Q8: My organization outsources HR functions. What strategies can help my organization get the most out of third-party recruitment and hiring efforts?

When outsourcing HR practices, employers should be sure that the outside group understands company goals and objectives fully, has a strategic vision for enacting those objectives, has an operative plan for communicating with affected individuals or groups within the company, and pays careful attention to personnel issues.  By crafting and implementing a plan for diverse hiring practices, ensuring people with disabilities  and veterans are an integral part of the plan,  prior to contracting with a third party HR provider, employers can delegate time and resources to the “front end,” selecting market indicators or metrics that serve as benchmarks for inclusive HR.

 

Q9: What role can Employee Resource Groups (ERGs) play in improving workplace and recruitment outcomes?

Many larger employers offer ERGs for people with disabilities, and even more offer ERGs for military veterans. A growing number of employers have begun to recognize the value of leveraging ERGs to source and recruit talent and improve corporate environment, communication, and marketing. Corporate support or sponsorship of ERGs can further interests by: (a) improving internal discourse/communication; (b) fostering a welcoming environment; and (c) improving employee satisfaction. These improvements have collateral benefits such as reduction in absenteeism and turnover, improved recruitment efforts, increased commitment to the organization, and higher employee productivity.

 

Benefits of ERGs include organized feedback from current employees, corporate exhibition of a diversity mission which seeks inclusion of people with disabilities, and improved/streamlined human resources efforts and work climate accountability. Employees experience personal benefits from participation in ERGs, while employers experience both tangible and intangible benefits (increased employee satisfaction, employee productivity, reduced turnover, etc.).  Companies with affinity groups or ERGs are often rated as the best places to work.

 

Not all employers have ERGs for people with disabilities or veterans ERGs. However, the lessons learned from research about leveraging ERGs are transferrable to all employers. For instance, many companies have begun utilizing their ERGs to recruit new qualified talent. HR departments often leverage ERG relations as a means to attracting a more diverse (and, often, more qualified) talent pool. Examples of employers harnessing the power of ERGs include having ERG representatives or members: (1) attend job fairs; (2) host networking events for both recent college graduates and more experienced professionals; (3) engage in outreach at their collegiate alma maters; (4) offer testimonials on company websites; and (5) directly meet with targeted recruits. Inclusive hiring can have exponential benefits. Hiring a diverse workforce offers employers diverse outreach and publicity opportunities. As evidenced by successes from ERG leveraging, inclusive hiring yields new opportunities for effective outreach and recruitment, which in turn ushers employers down the road to compliance.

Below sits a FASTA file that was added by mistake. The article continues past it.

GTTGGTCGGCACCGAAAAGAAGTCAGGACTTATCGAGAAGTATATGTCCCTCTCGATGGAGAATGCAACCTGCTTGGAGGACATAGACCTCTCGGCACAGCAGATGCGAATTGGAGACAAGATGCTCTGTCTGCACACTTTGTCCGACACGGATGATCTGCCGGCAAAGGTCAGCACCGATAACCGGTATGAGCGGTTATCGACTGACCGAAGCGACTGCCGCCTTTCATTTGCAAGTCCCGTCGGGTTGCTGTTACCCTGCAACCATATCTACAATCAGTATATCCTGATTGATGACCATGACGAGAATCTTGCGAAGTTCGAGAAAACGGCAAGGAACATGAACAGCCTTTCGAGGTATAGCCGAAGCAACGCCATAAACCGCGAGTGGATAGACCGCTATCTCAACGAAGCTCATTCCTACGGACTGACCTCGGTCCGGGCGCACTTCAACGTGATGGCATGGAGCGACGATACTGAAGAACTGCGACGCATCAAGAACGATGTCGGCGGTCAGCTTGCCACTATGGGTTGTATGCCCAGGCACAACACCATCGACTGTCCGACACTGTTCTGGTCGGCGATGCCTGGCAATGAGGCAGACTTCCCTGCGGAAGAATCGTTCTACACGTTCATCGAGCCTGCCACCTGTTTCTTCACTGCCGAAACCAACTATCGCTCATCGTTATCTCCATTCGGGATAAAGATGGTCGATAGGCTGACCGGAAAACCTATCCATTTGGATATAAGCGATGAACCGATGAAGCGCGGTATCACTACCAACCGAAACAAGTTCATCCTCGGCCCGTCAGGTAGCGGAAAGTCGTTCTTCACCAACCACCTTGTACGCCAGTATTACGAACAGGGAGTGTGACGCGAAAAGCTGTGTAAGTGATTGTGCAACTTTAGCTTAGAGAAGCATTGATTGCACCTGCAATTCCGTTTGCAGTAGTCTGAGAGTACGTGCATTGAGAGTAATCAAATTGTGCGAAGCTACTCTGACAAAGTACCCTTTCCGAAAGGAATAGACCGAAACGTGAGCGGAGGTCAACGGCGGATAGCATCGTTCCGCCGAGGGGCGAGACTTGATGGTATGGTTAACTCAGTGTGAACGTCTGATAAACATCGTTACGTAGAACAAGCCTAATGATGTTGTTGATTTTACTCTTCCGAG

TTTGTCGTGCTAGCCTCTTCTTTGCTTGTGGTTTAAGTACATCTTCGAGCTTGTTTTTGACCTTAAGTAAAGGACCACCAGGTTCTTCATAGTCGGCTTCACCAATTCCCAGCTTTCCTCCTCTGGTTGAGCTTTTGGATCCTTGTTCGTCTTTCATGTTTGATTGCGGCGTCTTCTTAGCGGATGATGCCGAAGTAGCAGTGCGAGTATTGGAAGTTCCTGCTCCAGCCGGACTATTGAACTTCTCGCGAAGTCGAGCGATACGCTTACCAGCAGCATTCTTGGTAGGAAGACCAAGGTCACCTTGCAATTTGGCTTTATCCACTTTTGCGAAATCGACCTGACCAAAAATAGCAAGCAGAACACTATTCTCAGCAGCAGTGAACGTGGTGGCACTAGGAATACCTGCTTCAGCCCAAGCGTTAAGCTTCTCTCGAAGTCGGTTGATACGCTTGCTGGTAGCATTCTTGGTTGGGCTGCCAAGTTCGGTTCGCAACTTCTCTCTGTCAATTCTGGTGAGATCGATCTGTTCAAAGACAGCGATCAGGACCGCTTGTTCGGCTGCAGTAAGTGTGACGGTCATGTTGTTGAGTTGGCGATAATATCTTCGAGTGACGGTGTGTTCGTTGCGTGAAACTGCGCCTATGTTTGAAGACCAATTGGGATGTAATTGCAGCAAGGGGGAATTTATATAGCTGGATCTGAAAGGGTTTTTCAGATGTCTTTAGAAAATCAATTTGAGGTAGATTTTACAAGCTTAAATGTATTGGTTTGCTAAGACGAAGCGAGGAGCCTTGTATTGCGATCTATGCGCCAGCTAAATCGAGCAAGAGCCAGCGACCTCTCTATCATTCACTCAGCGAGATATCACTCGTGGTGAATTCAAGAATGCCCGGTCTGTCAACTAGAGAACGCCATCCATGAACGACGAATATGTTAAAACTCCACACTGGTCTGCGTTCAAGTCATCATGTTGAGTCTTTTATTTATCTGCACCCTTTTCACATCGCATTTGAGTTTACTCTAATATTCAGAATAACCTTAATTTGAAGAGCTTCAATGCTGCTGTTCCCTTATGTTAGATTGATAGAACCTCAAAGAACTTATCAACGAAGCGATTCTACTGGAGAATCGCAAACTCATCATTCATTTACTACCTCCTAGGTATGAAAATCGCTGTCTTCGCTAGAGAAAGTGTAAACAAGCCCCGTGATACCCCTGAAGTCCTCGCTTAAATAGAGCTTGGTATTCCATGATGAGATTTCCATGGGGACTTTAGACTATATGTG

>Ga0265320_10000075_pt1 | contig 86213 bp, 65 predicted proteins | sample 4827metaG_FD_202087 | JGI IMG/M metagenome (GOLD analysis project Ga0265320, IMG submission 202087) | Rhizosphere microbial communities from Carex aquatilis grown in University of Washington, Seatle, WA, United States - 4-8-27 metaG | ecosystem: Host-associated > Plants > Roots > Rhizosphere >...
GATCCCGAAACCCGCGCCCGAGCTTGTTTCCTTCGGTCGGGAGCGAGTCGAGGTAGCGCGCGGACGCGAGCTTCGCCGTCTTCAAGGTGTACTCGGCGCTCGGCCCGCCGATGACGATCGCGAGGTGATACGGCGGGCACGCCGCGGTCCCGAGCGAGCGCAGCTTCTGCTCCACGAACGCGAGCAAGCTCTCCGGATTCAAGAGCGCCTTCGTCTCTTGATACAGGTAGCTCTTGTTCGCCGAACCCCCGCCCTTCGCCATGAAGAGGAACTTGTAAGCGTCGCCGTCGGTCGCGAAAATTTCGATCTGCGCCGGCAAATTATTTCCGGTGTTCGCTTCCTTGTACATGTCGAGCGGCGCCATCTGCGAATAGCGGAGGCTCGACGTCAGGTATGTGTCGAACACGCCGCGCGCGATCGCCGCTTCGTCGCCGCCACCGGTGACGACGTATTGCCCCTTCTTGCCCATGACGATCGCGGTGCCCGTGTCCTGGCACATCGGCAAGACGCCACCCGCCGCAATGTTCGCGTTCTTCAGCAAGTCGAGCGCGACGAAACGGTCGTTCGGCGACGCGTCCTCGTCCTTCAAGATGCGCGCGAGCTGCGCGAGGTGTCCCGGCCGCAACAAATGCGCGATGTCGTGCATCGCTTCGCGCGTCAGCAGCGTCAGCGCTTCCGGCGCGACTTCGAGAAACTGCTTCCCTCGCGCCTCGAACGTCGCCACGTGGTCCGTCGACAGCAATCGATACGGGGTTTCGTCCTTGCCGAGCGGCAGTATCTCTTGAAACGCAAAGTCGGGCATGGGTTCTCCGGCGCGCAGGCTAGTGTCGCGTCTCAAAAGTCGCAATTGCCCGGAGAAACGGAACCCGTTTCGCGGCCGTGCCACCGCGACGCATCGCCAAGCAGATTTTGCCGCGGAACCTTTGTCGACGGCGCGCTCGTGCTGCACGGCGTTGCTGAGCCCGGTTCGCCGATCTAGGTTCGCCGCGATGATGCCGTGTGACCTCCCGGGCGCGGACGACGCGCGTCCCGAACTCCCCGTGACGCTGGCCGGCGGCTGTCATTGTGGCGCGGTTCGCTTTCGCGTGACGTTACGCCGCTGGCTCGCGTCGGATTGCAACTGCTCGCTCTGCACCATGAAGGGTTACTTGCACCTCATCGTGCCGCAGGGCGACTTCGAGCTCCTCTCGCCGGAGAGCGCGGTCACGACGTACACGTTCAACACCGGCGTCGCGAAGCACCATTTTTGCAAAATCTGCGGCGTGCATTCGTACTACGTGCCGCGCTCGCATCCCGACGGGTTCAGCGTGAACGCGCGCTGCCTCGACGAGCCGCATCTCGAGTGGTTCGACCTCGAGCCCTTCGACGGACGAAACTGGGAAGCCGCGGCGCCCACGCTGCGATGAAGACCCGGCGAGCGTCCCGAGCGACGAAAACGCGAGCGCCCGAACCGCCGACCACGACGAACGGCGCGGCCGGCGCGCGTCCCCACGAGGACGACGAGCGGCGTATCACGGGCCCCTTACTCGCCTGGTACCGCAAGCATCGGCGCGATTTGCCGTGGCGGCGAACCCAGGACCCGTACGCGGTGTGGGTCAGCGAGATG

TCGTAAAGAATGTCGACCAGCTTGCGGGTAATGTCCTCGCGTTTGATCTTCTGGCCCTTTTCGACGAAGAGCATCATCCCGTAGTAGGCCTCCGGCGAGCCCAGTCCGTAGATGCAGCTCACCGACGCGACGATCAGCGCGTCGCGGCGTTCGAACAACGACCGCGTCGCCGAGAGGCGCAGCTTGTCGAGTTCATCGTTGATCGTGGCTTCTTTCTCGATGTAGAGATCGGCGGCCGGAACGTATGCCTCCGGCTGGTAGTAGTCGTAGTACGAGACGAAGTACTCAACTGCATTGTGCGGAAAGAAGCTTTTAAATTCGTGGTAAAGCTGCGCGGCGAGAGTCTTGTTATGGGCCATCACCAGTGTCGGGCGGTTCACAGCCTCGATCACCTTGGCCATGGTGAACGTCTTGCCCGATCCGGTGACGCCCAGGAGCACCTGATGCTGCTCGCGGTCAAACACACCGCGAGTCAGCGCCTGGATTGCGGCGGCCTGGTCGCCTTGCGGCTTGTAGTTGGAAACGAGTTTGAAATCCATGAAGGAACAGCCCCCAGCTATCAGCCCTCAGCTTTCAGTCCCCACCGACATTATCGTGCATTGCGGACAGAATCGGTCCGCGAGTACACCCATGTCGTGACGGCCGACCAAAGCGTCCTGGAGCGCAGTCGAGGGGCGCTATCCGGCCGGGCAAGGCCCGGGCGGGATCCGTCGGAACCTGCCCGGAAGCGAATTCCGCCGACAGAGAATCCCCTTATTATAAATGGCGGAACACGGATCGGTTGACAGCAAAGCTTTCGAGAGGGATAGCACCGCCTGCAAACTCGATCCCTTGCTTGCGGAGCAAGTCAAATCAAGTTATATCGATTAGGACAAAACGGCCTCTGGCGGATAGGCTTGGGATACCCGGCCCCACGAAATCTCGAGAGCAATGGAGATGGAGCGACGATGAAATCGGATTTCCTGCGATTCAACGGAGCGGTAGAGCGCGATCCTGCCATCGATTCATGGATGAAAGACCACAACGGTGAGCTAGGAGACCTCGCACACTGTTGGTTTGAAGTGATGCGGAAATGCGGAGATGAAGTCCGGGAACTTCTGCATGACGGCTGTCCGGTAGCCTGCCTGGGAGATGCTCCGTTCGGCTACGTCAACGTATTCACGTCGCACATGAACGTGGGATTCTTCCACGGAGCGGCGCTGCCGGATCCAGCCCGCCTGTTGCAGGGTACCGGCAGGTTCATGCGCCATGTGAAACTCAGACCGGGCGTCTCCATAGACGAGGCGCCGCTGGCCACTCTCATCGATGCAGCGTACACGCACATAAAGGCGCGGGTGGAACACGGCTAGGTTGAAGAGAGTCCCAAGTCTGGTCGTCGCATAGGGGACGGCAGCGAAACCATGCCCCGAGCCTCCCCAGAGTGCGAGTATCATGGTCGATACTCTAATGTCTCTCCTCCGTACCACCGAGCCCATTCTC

Q10: What resources exist for supporting recruitment and retention efforts?

ODEP offers a number of additional tools and resources useful to employers looking to improve recruitment and retention efforts. For instance, ODEP’s Return-to-Work Toolkit helps employers understand the return-to-work process for employees with disabilities, and provides resources to assist in getting employees back on the job quickly and smoothly. ODEP’s Workplace Flexibility Toolkit provides case studies, fact and tip sheets, issue briefs, reports, articles, websites, other toolkits, and FAQs to support employers as they ensure that employee and employer needs are met through making changes to the time (when), location (where), and manner (how) in which an employee works. Readers are encouraged to consider the wide array of Technical Assistance Resources offered on ODEP’s website.

 

 


[1] McMahon, B., Wehman, P., Brooke, V., Habeck, R., Green, H., & Fraser, R. (2004). Business, disability and employment: Corporate models of success. Virginia Commonwealth University RRTC on Workplace Supports and Job Retention. Retrieved June 27, 2007from http://www.worksupport.com/research/listFormatContent.cfm/5.

[2] Ohio Casualty, Liberty Mutual Group, Disability Management Training for Supervisors: Optimizing Response to Work Injuries, 2 (2008).

[3] Ball, P., Monaco, G., Schmeling, J., Schartz, H. & Blanck, P. (2005). Disability as Diversity in Fortune 100 Companies. Behavioral Sciences and the Law, 23(1), at 103-104, 115.

Page last updated on Thursday, July 03, 2014